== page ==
Each month, we ask a different member of our department to select a book on philosophy that has had a lasting impact on them and to share their thoughts and reflections on why it's such an important read.
April Pick | Selected by Prof. Paul O'Grady
I first encountered Wittgenstein’s Tractatus Logico-Philosophicus as an undergraduate and was fascinated by it. While the style of writing was unusual, the topics seemed really central to mainstream analytic philosophy. There was a mystique around the figure of Wittgenstein and very odd references to mysticism and God that didn’t seem to fit with its status as a supposed founding text of Logical Positivism.
I struggled to understand it and ended up writing a thesis about its philosophy of logic, focussing on the debate with Frege and Russell on sense and reference. I subsequently grew impatient with the showing/saying distinction and the status of nonsense and grew even more impatient with later Wittgensteinian therapeutic approaches to philosophy and the industry of Wittgenstein interpretation, moving on to what I saw as more fruitful figures and other problems.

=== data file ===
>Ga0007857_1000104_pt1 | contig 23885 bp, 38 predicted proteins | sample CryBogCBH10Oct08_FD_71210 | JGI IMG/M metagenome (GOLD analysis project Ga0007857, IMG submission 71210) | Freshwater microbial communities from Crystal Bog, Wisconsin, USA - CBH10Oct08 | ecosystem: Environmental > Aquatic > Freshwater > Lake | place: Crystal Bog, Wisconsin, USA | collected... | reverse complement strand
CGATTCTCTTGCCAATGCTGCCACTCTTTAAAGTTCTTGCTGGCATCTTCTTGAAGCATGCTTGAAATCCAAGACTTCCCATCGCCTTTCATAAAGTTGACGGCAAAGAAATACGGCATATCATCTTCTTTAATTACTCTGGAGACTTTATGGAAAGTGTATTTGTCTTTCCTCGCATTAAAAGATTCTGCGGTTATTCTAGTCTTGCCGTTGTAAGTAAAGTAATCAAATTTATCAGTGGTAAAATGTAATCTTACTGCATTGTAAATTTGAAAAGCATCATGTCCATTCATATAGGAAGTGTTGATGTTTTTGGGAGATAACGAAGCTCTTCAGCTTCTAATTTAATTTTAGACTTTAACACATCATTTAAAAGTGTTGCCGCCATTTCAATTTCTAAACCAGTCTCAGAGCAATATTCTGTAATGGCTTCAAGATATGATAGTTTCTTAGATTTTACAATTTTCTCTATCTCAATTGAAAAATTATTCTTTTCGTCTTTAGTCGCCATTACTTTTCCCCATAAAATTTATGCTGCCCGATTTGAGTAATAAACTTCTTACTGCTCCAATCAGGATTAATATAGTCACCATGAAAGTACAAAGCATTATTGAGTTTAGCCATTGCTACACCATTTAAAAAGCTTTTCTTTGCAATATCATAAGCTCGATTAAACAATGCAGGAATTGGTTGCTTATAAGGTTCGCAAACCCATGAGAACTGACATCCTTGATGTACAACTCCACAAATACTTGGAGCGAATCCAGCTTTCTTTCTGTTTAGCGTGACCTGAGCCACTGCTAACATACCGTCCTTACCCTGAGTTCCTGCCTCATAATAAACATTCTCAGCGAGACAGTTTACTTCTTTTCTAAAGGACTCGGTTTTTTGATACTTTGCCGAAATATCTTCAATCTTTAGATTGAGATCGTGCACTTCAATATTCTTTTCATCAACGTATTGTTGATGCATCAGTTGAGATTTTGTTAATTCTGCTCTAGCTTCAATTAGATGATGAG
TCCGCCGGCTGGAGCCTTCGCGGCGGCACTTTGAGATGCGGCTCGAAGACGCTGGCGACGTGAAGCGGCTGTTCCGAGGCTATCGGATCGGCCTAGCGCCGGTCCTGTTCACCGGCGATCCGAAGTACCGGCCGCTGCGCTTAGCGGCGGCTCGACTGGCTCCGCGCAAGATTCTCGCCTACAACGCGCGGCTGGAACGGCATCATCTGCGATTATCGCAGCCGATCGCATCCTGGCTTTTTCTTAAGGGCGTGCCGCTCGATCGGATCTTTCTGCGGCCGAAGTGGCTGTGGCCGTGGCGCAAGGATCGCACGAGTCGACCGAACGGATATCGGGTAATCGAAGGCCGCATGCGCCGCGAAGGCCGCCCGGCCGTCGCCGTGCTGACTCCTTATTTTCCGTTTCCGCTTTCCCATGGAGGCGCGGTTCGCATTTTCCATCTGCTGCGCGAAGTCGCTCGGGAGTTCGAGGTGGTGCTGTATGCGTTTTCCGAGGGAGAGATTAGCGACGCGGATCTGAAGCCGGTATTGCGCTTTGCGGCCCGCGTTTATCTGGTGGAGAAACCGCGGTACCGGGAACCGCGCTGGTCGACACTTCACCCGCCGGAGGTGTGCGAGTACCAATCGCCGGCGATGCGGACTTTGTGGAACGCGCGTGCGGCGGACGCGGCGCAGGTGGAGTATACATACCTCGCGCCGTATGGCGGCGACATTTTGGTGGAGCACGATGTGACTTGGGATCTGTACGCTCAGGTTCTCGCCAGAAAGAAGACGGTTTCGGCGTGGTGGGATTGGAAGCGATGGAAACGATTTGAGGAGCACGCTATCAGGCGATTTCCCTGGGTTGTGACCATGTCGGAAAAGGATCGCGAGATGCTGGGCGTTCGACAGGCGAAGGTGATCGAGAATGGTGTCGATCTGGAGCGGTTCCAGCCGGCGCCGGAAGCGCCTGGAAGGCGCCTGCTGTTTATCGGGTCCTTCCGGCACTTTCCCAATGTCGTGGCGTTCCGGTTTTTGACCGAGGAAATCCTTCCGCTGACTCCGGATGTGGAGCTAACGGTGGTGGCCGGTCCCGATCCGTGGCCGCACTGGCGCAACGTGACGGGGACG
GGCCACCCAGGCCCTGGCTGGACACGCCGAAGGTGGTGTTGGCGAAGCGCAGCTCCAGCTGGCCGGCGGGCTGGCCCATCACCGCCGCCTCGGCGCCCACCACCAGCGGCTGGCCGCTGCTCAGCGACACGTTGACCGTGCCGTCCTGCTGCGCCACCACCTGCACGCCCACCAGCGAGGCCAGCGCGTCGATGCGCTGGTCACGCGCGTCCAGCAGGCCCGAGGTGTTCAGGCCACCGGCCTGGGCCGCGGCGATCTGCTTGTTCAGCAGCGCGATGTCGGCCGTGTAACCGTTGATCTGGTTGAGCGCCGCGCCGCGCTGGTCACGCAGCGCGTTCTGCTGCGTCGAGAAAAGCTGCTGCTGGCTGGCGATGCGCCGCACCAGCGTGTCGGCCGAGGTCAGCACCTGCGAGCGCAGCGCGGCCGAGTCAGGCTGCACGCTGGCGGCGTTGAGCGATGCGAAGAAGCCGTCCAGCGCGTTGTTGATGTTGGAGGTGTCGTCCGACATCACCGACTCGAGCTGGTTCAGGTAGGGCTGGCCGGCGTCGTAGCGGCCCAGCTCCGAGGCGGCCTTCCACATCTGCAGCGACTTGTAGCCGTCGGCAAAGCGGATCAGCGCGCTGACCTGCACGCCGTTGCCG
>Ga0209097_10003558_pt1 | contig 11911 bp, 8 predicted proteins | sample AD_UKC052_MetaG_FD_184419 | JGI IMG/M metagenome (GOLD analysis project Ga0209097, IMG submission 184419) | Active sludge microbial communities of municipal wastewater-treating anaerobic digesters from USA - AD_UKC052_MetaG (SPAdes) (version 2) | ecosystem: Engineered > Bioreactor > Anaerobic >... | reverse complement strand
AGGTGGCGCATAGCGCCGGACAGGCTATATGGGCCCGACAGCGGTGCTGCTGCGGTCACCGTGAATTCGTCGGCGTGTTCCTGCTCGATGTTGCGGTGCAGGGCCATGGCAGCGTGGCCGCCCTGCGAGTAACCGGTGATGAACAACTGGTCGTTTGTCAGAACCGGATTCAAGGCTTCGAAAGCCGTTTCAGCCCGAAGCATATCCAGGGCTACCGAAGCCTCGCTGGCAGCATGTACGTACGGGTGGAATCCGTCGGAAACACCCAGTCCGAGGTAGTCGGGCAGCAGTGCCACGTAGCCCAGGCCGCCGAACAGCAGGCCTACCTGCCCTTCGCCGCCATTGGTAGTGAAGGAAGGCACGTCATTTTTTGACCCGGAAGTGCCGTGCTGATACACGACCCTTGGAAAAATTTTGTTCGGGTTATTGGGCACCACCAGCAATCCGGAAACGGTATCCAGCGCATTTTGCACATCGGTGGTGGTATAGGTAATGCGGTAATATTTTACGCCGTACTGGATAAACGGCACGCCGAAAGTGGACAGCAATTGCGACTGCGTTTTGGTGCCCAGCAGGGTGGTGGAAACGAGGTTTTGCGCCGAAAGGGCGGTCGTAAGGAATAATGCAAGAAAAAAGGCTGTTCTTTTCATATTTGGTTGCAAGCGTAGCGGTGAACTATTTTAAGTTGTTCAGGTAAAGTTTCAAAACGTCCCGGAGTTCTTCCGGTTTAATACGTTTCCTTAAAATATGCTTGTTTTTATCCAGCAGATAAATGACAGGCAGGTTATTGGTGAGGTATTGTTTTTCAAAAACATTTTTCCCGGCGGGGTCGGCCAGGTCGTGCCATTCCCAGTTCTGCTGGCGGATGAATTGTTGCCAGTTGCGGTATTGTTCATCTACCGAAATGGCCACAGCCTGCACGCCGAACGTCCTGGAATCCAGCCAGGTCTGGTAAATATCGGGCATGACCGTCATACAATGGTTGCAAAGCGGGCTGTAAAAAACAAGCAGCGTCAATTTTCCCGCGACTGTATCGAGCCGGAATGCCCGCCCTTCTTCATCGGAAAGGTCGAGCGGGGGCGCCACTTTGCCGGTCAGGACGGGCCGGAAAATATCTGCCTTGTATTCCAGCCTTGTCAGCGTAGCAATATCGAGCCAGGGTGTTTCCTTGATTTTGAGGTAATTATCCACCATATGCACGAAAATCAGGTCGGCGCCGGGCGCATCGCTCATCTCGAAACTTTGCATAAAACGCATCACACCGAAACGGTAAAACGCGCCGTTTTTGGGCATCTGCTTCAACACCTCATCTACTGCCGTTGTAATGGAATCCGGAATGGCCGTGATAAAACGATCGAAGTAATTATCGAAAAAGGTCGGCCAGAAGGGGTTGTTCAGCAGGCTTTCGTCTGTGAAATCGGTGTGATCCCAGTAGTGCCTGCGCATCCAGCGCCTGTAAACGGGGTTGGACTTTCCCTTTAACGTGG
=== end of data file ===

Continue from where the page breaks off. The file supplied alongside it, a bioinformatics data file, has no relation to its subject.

Nevertheless, coming back to teach it again after a long gap, I’m still struck by its beauty and stimulated by the mix of philosophy of language, philosophy of logic, metaphysics and the metaphilosophical mix of material about mysticism, the meaning of life and the place of ethics. Finding a book still stimulating and exciting after several decades of contact with it is, I think, a good test of a classic.